By Luke Holmes
I wasn’t ready the first time it happened. I was a young, ready to take on the world. Newly married, my wife and I moved to a small town of under 600 so I could be a part-time youth pastor.
Before we left for summer camp, the music minister told me he needed to “put a bug in my ear about something” which quickly turned in a critique of the way my wife and I were doing things. I was completely caught off guard.
I wish I could say that was the last time I was hurt by somebody in the church, but it was only the first of many. After time, the hurts and disappointments in the family of God begin to pile up.
Anyone who has served or has even just been a part of a church for any length of time can tell you the same thing.
This has nothing to do with style of church or denominations either. It happens everywhere. Why stay in a church with difficult people? It’s because there is a special kind of sanctification that can only happen in a family.
It’s not a mistake that the Bible paints a picture of the church as the family of God.
Why would God choose such a difficult institution as the family to express how we receive the inheritance of God? Because living in a spiritual family with those different from us teaches us lessons we can’t learn anywhere else.
It’s in a family that we learn to love each other regardless of how imperfect they are or how imperfect we are to them.
After all, they are family. We have to love them. It’s only in church family that we freely choose to live with these people and seek their good.
This kind of intimacy teaches us true forgiveness. The household of faith that Paul talks about is the place where you are voluntarily around people that you don’t like or have let you down.
This understanding of family does have limits. No one should stay in a situation where they aren’t safe physically or mentally.
Each day the news carries more grim tidings of our fallen world, and the church isn’t exempt from the effects of sin.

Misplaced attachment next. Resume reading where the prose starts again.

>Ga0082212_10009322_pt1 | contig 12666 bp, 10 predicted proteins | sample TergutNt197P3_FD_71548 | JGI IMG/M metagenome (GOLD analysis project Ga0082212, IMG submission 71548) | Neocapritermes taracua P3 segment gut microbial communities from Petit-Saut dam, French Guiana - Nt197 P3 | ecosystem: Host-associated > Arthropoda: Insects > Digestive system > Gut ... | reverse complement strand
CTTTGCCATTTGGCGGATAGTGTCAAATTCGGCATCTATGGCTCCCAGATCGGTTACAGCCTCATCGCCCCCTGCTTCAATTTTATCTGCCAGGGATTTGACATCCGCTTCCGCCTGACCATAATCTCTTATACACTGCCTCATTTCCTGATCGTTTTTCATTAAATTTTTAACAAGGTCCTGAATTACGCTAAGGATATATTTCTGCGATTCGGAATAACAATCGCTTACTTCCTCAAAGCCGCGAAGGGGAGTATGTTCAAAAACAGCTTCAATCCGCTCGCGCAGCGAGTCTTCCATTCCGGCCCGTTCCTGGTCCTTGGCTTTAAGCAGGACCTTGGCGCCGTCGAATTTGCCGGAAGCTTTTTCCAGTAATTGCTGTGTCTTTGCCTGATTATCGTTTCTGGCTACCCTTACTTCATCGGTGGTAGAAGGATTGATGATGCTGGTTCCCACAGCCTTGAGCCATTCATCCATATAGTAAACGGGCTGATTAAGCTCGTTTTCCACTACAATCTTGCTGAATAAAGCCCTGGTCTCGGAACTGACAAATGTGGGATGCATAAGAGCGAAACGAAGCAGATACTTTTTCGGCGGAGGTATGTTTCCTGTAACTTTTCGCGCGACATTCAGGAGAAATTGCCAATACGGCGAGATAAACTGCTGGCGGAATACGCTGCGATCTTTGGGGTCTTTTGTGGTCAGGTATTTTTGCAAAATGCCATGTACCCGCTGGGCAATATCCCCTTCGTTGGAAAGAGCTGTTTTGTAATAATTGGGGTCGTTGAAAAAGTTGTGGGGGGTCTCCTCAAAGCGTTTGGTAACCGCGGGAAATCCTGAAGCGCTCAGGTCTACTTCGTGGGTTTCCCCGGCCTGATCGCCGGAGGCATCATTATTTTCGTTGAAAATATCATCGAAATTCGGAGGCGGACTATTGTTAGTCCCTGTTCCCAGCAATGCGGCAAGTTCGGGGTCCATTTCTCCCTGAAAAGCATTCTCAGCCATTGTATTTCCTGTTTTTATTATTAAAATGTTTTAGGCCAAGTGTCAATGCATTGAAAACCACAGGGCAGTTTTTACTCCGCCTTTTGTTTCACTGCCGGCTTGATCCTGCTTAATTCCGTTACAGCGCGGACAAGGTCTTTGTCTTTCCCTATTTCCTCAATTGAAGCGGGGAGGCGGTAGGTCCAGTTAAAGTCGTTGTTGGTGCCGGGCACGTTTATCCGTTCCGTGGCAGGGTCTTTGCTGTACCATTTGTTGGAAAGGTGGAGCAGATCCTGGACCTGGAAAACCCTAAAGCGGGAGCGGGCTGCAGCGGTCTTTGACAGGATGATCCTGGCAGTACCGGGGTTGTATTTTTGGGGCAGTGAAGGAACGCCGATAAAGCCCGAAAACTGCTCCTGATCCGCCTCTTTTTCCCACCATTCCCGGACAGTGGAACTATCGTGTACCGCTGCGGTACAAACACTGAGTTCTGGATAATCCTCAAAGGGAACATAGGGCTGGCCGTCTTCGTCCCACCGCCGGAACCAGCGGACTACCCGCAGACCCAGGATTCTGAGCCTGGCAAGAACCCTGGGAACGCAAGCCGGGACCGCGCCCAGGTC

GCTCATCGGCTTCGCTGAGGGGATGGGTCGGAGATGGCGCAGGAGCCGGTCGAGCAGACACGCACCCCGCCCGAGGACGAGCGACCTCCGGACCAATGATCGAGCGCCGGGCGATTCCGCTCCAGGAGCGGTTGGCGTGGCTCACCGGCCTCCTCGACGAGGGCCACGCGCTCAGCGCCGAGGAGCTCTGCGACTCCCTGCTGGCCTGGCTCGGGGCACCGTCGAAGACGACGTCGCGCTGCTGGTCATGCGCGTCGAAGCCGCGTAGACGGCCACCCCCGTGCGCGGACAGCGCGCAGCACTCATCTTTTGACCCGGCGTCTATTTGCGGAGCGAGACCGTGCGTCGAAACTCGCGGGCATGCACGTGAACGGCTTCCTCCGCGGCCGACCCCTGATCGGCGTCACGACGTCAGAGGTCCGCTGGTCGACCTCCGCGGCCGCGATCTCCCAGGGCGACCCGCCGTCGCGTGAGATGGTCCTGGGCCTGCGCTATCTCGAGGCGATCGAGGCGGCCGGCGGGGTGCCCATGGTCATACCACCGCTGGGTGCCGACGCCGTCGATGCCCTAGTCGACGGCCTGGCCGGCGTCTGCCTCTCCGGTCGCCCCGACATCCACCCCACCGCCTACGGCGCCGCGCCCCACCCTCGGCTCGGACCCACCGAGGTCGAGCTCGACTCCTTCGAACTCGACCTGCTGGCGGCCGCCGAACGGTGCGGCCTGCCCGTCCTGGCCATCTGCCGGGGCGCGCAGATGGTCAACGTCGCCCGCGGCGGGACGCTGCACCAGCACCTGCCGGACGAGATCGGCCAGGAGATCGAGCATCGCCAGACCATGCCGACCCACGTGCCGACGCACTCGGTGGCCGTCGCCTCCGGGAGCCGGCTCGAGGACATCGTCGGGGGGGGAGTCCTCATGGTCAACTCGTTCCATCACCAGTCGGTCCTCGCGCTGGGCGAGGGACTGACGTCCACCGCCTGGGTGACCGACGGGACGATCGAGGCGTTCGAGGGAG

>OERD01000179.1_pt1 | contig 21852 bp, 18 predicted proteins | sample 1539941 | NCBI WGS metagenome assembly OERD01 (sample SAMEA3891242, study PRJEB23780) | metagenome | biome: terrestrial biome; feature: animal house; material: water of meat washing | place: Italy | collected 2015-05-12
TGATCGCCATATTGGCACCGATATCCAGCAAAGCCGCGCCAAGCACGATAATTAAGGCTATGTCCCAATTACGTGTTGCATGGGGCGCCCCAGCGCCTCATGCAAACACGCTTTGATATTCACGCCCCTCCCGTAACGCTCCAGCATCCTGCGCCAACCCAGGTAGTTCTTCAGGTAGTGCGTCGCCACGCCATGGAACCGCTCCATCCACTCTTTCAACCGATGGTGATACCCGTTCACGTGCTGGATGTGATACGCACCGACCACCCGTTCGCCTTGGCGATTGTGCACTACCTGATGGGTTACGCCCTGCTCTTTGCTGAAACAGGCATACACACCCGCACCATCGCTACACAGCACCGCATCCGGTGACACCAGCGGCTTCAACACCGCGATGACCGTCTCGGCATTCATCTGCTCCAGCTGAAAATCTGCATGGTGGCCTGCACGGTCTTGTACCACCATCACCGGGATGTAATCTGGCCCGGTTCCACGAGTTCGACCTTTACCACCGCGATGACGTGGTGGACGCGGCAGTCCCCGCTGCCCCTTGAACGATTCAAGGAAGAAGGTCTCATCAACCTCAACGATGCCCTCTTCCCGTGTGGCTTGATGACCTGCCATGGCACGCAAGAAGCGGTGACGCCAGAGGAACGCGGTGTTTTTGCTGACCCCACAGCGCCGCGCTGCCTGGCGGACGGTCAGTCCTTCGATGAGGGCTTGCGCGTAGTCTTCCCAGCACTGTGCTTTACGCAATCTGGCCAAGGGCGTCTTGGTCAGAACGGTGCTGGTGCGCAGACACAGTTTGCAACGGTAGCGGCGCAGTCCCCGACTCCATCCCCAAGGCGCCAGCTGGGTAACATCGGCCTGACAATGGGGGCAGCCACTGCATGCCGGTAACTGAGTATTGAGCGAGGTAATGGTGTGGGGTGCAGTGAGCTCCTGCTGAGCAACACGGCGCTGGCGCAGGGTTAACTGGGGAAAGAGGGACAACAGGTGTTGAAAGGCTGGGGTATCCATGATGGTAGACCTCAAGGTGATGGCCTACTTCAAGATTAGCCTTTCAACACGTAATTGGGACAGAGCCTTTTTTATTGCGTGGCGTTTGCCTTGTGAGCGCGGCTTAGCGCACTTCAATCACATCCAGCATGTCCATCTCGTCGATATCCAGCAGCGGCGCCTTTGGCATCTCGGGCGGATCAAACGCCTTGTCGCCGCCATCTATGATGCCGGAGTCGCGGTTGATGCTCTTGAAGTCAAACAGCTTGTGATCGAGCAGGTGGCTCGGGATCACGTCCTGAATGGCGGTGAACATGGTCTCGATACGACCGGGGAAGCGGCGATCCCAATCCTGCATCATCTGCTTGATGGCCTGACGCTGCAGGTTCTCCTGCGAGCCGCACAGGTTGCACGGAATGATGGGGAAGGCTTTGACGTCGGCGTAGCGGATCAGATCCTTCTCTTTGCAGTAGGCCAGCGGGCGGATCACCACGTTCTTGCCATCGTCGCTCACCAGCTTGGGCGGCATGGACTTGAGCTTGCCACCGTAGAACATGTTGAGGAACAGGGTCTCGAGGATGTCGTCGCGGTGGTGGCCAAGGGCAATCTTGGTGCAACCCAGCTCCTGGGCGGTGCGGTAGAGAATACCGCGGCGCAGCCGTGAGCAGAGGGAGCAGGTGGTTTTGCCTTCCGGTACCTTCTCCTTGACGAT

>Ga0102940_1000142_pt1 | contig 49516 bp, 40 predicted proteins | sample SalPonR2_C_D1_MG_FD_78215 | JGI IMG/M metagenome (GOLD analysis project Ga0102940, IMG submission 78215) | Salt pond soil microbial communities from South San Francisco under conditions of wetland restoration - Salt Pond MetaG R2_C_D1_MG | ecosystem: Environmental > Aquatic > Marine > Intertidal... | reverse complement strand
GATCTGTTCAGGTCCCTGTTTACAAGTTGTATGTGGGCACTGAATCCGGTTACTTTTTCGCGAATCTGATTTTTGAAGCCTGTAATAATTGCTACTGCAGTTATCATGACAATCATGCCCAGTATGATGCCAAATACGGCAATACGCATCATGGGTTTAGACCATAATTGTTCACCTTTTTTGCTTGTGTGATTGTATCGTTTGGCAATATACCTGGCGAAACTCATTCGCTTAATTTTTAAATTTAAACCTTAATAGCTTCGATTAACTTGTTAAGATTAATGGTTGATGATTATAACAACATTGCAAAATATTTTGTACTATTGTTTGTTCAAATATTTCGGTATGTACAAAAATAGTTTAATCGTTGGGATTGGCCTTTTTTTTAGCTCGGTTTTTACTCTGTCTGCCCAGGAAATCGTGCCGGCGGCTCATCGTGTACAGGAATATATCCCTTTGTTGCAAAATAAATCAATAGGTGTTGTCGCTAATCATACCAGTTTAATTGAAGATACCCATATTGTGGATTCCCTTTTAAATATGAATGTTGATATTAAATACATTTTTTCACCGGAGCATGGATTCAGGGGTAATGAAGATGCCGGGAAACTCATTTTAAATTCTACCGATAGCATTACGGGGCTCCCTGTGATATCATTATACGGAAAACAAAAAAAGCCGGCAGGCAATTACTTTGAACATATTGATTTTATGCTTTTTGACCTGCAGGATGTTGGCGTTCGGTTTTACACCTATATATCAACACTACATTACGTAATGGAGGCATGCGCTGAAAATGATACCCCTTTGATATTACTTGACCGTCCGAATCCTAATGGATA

We know there are physical families who abuse, exploit, or hurt the members of that family and there are spiritual families that do the same.
As Christians we should be an example to the world of what a beautiful thing a family can be.
When it ceases to be that, we must use wisdom and discernment to know when to step away for the safety and health of ourselves and those we care about.
But apart from those situations, how do you worship in the family of God when the person across the aisle has let you down or even hurt you?
When we choose to be a part of a gathering of believers we’re taught to truly forgive by staying in relationship with them.
Jesus instructs us to “leave our gifts on the altar” and go to our brothers (or sisters) and repair that relationship with them.
The restoration of earthly relationships makes our relationship with God richer and fuller. We can only learn that type of forgiveness in the intimacy of a church family.
Our distance from many news stories makes it hard to feel the full effects of tragedy. Living in the intimacy of a local church family doesn’t allow us to be distant from hardships.
The local church is full of broken families, addictions, deaths, disease, births, celebrations, and more, no matter the size of the assembly.
If we walk away from church we lose the ability to see the good and bad of life play out in others’ lives. We don’t get to share in their sorrow or their joy.
To give up on church is to give up on a place that teaches us what life is all about by seeing it lived out every day.
We don’t gather with the church to see perfectionists, but to see people from all walks of life come together to admit their need for something greater.
The church is an eternal entity made up of temporary people, a timeless body made up of people living in the moment.
The family of God gives us hope that in an increasingly divisive world there exists a place for people who are different to come together.
In the small gathering of local believers the liberal activist sits across the aisle from the fiscal conservative, who is down the row from the homeschool family that takes a meal to the local elementary teacher to let her know they are praying for her.
The leadership of the household of faith might be composed of barbers, farmers, professors, bankers, teachers, but ideally, a mixture of all of them. Their diversity gives the church strength.
The local church is one of the few places that we can intentionally choose diversity in our weekly rhythms of life. When we come together to do this, the church is the “wisdom of God made manifest in the world.”
That doesn’t mean church life is easy. The church can be the greatest source of pain in our lives. It can also be the greatest source of blessing.
To choose the church is to subject ourselves to the kind of sanctification that only happens when we live closely with each other.
To choose the church is to choose to rejoice and laugh with people as well as to choose to hold them when it all comes crashing down.
In church—minus the tragedy and disappointment—we have a brief glimpse of what eternity will be. We must choose church because we believe that someday soon we’ll all be together. So let’s start now.
LUKE HOLMES (@lukeholmes) is husband to Sara, father to three young girls, and pastor at First Baptist Church Tishomingo, Oklahoma since 2011. He’s a graduate of Midwestern Baptist Theological Seminary and can be found online at LukeAHolmes.com.